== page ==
Barriers and beyond: Why we are living in an age of walls
Has there ever been a time when the world has not been divided by walls is the question that the title of Tim Marshall’s latest book, Divided: Why We’re Living in An Age of Walls, immediately brings to mind. The title is misleading, although the book is not, for it answers the question with an emphatic ‘no’. Tim Marshall’s Prisoners of Geography: Ten Maps That Tell You Everything You Need to Know About Global Politics (2015) enjoyed a success extraordinary for non-fiction. The journalist and writer follows it up with Divided, in which he brings into focus the growing fragmentation of humankind driven by a wide range of divisive forces, such as casteism, climate change, colonialism, communalism, economic disparity, ethnicity, gender, nationalism, political ideology, racism, tribalism, xenophobia and so on, leading to secessionist movements, wars — both interstate and civil — insurgency, militancy, terrorism, displacement, mass violence, extremism, rising travel restrictions, gated and insular communities. He covers all continents, except Australia and South America. By not explaining the reason for these two omissions, for those societies are certainly not free of walls that divide us, it leaves a lacuna. The book could have otherwise been quite a complete and comprehensive essential primer to understanding the walls, literal as well as metaphorical, that divide the contemporary world.
The work is journalistic, not scholarly, in its tone and approach, particularly with the lack of references, though it has a bibliography of secondary sources. It is at once analytical and easily comprehensible and makes an insightful reading covering a gamut of international issues, like China’s information firewall and rural-urban divide, Mexican infiltration into the US, Israeli-Palestinian conflict, India’s border tensions with Bangladesh and Pakistan, Europe’s refugee crises and the rise of the extreme Right there, Africa’s economic divide and its struggle to reconcile its “rediscovery of precolonial senses of nationhood with the realities of the current functioning nation states”, the UK in the aftermath of Brexit, and many other issues. Marshall is of the view that the status quo would be maintained in the foreseeable future in the sense that the richer countries would continue to erect walls and harden travel restrictions to keep the migrants from crossing in, while migration will only increase in spite of restrictions. There would neither be an opening of borders as advocated by some with the growing consciousness that the communities are after all just imagined, what Benedict Anderson pointed out in his 1983 book, Imagined Communities, for it appears to be late for the earth to do away with nation states the way the Outer Space Treaty has by stating that celestial bodies could not be appropriated by nation states. Nor would there be zero tolerance to migration, as demanded by some hardliners and xenophobes, for it is at once unfeasible from an economic standpoint and undesirable from a humanitarian point of view.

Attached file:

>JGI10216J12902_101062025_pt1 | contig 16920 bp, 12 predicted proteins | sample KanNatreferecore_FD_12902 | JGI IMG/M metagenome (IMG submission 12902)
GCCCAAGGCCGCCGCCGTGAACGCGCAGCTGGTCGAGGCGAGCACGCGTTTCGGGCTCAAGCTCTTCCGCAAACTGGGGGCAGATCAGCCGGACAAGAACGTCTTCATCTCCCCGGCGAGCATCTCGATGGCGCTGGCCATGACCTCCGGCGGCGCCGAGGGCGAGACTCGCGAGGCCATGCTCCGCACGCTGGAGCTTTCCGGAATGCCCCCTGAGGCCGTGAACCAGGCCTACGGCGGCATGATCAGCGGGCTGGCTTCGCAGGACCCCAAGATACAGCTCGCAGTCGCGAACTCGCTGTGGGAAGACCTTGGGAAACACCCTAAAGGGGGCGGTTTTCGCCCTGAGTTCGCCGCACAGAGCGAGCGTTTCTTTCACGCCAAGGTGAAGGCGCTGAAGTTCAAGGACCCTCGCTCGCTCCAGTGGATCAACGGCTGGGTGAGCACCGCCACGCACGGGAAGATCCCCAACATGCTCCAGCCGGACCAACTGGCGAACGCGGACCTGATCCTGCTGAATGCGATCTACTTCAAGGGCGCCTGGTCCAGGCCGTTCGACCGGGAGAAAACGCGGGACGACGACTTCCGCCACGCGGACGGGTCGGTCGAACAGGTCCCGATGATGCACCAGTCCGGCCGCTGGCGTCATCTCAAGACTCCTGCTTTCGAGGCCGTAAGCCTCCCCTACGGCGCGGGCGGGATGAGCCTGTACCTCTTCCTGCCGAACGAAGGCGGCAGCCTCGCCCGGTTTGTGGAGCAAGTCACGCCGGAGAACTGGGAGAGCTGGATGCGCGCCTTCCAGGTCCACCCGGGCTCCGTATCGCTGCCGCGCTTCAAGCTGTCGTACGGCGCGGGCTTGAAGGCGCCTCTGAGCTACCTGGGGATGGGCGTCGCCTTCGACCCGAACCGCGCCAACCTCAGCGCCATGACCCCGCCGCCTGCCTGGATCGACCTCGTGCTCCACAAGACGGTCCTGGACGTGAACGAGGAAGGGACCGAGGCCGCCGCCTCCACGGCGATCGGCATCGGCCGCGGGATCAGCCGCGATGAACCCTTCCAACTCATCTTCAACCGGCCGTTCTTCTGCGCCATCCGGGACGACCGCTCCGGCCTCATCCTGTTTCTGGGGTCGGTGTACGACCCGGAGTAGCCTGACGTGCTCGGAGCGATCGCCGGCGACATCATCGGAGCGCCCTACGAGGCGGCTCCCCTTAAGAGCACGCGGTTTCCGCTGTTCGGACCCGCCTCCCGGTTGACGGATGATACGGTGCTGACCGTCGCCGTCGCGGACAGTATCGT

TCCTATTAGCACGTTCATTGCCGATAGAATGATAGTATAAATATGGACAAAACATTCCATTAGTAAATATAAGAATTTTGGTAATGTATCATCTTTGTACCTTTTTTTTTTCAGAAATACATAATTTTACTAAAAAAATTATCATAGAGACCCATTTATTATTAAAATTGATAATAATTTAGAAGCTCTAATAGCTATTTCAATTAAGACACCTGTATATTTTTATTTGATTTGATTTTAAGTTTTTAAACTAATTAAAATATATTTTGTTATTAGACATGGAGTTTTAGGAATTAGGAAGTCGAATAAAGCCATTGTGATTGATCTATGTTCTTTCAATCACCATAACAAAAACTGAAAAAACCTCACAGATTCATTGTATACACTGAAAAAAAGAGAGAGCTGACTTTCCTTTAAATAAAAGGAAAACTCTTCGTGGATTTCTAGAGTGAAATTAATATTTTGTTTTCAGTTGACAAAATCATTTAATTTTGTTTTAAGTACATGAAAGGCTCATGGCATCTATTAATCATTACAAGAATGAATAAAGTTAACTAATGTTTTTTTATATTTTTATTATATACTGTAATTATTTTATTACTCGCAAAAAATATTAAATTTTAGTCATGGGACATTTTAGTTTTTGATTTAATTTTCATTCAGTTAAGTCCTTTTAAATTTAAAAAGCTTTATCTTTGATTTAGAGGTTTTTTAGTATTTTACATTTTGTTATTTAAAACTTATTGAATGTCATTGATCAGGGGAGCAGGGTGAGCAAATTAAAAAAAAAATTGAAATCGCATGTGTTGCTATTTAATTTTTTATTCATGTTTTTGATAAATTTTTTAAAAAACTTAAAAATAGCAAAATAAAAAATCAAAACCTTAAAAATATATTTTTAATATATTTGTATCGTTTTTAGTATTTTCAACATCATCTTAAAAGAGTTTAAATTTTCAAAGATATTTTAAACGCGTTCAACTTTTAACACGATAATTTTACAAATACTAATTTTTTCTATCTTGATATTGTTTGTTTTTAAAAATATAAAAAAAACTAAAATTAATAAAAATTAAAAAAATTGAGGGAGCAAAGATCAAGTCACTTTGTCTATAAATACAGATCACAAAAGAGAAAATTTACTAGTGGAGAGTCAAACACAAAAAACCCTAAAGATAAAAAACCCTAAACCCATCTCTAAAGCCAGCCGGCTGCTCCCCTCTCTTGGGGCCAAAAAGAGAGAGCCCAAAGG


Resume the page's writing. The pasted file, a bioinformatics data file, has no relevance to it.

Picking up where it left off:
In spite of the dismal state of affairs that the book presents, it ends with a note of optimism, pointing towards a unifying force for every divisive one: “for every Al Qaida there is an inter-faith outreach programme, and for every missile defence system there is an international space station.” It draws our attention to the existence of many international and global organisations devoted to the resolution of our differences. In spite of the resurgence of nationalism and identity politics, Marshall does not rule out our potential to unite, no matter how utopian it may seem. But in order to move towards this unity, he believes we need “a 21st-century Marshall Plan for the developing world to harness the riches of the G20 group of nations in a global redistribution of wealth”.
Divided: Why we’re living in an age of walls by Tim Marshall, Elliott & Thompson, Rs 1,425